At Last-A Jewish Museum in Denmark
Gelfer, Mirjam, European Judaism
Denmark is probably the last country in Europe to get a Jewish museum. This might seem surprising, considering the Danish efforts on behalf of Jewish citizens during the Second World War. But it also suggests that it has not been felt necessary to have a museum for an integrated minority.
Among the reasons for establishing a Jewish museum two stand out. The demography of Europe has changed, with the immigration of relatively large groups of people with a different ethnic and religious background creating conflicts in society and being a constant subject of debate on national and political levels. This has persuaded the Danish Jewish community--admittedly far fewer in number than the new minorities--to conclude that the time has come to show how a population group, which in certain aspects was different, was integrated without becoming assimilated. Another obvious reason has been the desire to exhibit the collection of Danish Jewish works of art which simply and directly will be able to throw light on the Jewish religion and culture in the hope of also demystifying them. Perhaps a cultural institution of this kind could also help to consolidate a community which today counts only slightly more than 2,000 members. At the same time we hope to create a centre here for the study of the Danish Jewish community.
A major Jewish exhibition was mounted in Denmark in 1908. The initiators of the project were the famous philologist, Rabbi David Simonsen, and the outstanding art historian and director of the Danish Museum of Decorative Art, Emil Hannover. (1) The idea of a museum has surfaced on several occasions since then, but a true breakthrough did not come until 1984, when the Copenhagen Art Association (Kunstforeningen i Kobenhavn), the chairman of which was Hans W. Weinberger, decided to mark the 300th anniversary of the Danish Jewish community with an exhibition of painting, sculpture and ritual objects. (2) After the exhibition closed, a group of dedicated enthusiasts decided to work for the establishment of a Danish Jewish museum, not least under the inspiration of the growing interest in this Danish collection. (3)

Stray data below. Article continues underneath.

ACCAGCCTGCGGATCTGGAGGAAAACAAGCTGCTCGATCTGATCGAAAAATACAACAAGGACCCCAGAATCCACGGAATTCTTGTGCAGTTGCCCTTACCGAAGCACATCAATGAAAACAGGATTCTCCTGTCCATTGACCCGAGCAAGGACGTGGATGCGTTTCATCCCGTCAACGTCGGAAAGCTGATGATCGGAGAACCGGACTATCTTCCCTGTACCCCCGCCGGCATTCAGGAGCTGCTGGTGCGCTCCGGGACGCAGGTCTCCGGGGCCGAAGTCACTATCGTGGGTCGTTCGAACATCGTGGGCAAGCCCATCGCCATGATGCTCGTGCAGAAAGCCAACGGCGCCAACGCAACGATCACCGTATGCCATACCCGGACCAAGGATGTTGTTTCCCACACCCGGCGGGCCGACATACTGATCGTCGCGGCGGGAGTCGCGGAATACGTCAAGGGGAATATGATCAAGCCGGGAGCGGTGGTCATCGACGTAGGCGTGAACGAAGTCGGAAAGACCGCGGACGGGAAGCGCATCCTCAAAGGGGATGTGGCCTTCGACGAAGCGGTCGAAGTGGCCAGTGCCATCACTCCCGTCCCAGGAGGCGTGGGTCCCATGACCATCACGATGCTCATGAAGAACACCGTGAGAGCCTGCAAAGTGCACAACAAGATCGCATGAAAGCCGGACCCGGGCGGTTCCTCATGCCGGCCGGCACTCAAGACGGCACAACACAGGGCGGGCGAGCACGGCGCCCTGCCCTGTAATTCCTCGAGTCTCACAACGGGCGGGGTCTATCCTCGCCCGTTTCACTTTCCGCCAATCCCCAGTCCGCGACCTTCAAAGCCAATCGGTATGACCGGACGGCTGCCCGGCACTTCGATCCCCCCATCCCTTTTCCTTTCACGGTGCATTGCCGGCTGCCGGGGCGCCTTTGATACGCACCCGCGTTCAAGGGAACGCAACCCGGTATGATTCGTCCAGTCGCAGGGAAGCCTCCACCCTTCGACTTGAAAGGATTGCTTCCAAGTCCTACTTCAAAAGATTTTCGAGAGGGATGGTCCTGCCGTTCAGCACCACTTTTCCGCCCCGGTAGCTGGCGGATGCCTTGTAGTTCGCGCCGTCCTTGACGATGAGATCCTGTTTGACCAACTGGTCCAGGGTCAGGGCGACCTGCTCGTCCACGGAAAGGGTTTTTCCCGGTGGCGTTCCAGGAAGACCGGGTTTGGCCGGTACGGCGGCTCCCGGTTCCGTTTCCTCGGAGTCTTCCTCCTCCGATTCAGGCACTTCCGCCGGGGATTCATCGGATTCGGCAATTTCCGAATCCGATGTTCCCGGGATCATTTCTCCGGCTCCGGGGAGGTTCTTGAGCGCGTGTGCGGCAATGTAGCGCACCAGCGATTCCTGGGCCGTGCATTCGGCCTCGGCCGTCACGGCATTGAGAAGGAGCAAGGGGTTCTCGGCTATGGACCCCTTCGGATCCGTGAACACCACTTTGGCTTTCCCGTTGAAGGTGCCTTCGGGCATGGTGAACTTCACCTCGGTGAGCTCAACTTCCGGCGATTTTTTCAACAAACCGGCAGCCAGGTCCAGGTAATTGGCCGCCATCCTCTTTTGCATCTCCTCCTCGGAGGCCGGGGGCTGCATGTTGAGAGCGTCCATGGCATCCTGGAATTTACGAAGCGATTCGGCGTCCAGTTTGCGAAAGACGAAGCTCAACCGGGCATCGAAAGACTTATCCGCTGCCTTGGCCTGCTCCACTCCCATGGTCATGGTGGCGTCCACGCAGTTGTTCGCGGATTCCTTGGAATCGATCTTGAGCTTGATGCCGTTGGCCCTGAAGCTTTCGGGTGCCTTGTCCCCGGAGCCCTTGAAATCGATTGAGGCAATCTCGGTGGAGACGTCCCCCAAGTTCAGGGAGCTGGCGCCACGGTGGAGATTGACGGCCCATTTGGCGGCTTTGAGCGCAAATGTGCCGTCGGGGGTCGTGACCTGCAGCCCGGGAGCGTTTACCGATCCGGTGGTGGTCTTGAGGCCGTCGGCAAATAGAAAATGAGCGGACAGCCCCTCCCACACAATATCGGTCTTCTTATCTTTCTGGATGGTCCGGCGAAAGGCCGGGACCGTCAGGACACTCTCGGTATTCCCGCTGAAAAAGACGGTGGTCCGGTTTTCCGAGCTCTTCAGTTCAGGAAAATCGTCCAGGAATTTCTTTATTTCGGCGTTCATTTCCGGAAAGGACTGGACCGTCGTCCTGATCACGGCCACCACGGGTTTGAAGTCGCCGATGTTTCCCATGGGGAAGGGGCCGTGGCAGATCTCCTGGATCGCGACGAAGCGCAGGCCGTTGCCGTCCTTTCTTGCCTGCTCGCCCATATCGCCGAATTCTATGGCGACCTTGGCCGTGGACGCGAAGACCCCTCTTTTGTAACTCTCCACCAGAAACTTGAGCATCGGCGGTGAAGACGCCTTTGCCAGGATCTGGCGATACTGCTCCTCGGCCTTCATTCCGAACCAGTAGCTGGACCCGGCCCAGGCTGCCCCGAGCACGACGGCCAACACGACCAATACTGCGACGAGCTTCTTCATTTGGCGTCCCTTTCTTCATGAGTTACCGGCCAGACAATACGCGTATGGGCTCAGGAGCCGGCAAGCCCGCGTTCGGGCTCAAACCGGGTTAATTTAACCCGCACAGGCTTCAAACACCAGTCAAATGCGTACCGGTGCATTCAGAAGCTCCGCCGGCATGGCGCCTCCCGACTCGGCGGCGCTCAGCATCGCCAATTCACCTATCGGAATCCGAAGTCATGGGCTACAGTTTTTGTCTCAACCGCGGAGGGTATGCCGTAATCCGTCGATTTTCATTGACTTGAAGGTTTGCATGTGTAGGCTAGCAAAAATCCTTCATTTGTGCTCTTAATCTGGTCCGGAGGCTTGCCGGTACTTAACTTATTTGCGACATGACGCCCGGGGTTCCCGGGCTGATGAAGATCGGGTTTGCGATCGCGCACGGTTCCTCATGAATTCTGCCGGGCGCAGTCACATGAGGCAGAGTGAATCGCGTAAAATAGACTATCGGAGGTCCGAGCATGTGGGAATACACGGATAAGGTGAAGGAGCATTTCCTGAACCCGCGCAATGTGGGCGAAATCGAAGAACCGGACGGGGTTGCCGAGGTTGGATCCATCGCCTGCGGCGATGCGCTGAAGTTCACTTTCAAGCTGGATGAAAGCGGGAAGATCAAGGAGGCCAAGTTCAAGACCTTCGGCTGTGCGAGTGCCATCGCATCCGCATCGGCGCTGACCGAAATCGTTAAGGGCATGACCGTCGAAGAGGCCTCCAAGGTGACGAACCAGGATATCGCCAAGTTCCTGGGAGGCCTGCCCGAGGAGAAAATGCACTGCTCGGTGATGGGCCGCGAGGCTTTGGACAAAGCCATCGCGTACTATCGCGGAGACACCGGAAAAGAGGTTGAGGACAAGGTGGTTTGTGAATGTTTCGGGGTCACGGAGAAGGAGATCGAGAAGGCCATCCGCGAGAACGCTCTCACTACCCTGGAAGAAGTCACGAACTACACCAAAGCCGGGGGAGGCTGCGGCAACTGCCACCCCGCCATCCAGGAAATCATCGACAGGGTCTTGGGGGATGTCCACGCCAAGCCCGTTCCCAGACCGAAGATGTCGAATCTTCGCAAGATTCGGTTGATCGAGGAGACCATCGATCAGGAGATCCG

Meanwhile, the conflict in the Middle East had a negative effect on the establishment of the Jewish museum. The Danish authorities, perhaps naturally enough, did not feel--unlike certain other countries--under any obligation to finance a museum for a specific population group, while a number of foundations with Arab countries as business partners did not wish to be associated with a Jewish project. However, the committee continued with its task of gathering funds and making a provisional register of the existing collection, which was gradually increasing in size. The core collection in the museum currently consists of ritual objects and paintings owned by the Danish Jewish community. The objective has throughout been to show not the Holocaust, but one of the few good exceptions; for the precious ritual objects were rescued during the war and kept in the church nearby until the Synagogue could again be taken into use. (4)
After hearing Daniel Libeskind present his plans for the future Berlin museum in 1987, the present writer was filled by a desire to persuade this architect, who better than any other would be able to …
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Publication information: Article title: At Last-A Jewish Museum in Denmark. Contributors: Gelfer, Mirjam - Author. Journal title: European Judaism. Volume: 36. Issue: 2 Publication date: Autumn 2003. Page number: 59+. © 2001 Berghahn Books, Inc. COPYRIGHT 2003 Gale Group.
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